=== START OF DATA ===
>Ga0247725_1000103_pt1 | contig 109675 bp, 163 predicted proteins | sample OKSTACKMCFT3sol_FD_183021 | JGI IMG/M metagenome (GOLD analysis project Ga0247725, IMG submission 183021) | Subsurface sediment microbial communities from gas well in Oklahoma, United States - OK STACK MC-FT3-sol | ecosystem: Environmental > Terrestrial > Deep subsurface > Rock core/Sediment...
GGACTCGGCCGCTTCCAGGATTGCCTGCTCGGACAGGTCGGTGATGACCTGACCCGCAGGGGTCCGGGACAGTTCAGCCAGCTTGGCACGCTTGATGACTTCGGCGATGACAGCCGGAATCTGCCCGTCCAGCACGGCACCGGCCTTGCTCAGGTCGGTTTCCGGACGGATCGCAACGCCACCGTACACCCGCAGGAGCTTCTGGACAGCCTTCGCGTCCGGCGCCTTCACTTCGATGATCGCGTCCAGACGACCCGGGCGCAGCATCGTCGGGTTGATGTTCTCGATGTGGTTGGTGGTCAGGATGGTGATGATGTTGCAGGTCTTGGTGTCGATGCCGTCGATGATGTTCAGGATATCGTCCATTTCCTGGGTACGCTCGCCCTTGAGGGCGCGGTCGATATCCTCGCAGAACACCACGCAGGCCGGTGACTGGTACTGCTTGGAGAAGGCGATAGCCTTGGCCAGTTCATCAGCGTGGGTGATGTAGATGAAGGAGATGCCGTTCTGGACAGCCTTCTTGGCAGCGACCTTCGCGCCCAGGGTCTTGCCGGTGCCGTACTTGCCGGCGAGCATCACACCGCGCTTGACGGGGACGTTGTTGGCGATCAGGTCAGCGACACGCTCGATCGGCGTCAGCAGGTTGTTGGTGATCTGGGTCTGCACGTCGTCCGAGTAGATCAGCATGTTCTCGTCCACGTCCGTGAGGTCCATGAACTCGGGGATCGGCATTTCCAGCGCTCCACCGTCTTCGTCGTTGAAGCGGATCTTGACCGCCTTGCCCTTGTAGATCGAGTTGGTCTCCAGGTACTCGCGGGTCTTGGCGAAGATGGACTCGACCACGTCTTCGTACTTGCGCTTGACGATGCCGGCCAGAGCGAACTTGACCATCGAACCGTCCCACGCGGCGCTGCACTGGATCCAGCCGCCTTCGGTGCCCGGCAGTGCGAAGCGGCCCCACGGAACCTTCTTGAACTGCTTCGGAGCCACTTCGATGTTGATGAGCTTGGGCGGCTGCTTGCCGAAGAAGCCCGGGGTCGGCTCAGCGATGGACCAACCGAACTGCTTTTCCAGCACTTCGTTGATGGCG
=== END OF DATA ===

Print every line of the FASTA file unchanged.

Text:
>Ga0247725_1000103_pt1 | contig 109675 bp, 163 predicted proteins | sample OKSTACKMCFT3sol_FD_183021 | JGI IMG/M metagenome (GOLD analysis project Ga0247725, IMG submission 183021) | Subsurface sediment microbial communities from gas well in Oklahoma, United States - OK STACK MC-FT3-sol | ecosystem: Environmental > Terrestrial > Deep subsurface > Rock core/Sediment...
GGACTCGGCCGCTTCCAGGATTGCCTGCTCGGACAGGTCGGTGATGACCTGACCCGCAGGGGTCCGGGACAGTTCAGCCAGCTTGGCACGCTTGATGACTTCGGCGATGACAGCCGGAATCTGCCCGTCCAGCACGGCACCGGCCTTGCTCAGGTCGGTTTCCGGACGGATCGCAACGCCACCGTACACCCGCAGGAGCTTCTGGACAGCCTTCGCGTCCGGCGCCTTCACTTCGATGATCGCGTCCAGACGACCCGGGCGCAGCATCGTCGGGTTGATGTTCTCGATGTGGTTGGTGGTCAGGATGGTGATGATGTTGCAGGTCTTGGTGTCGATGCCGTCGATGATGTTCAGGATATCGTCCATTTCCTGGGTACGCTCGCCCTTGAGGGCGCGGTCGATATCCTCGCAGAACACCACGCAGGCCGGTGACTGGTACTGCTTGGAGAAGGCGATAGCCTTGGCCAGTTCATCAGCGTGGGTGATGTAGATGAAGGAGATGCCGTTCTGGACAGCCTTCTTGGCAGCGACCTTCGCGCCCAGGGTCTTGCCGGTGCCGTACTTGCCGGCGAGCATCACACCGCGCTTGACGGGGACGTTGTTGGCGATCAGGTCAGCGACACGCTCGATCGGCGTCAGCAGGTTGTTGGTGATCTGGGTCTGCACGTCGTCCGAGTAGATCAGCATGTTCTCGTCCACGTCCGTGAGGTCCATGAACTCGGGGATCGGCATTTCCAGCGCTCCACCGTCTTCGTCGTTGAAGCGGATCTTGACCGCCTTGCCCTTGTAGATCGAGTTGGTCTCCAGGTACTCGCGGGTCTTGGCGAAGATGGACTCGACCACGTCTTCGTACTTGCGCTTGACGATGCCGGCCAGAGCGAACTTGACCATCGAACCGTCCCACGCGGCGCTGCACTGGATCCAGCCGCCTTCGGTGCCCGGCAGTGCGAAGCGGCCCCACGGAACCTTCTTGAACTGCTTCGGAGCCACTTCGATGTTGATGAGCTTGGGCGGCTGCTTGCCGAAGAAGCCCGGGGTCGGCTCAGCGATGGACCAACCGAACTGCTTTTCCAGCACTTCGTTGATGGCG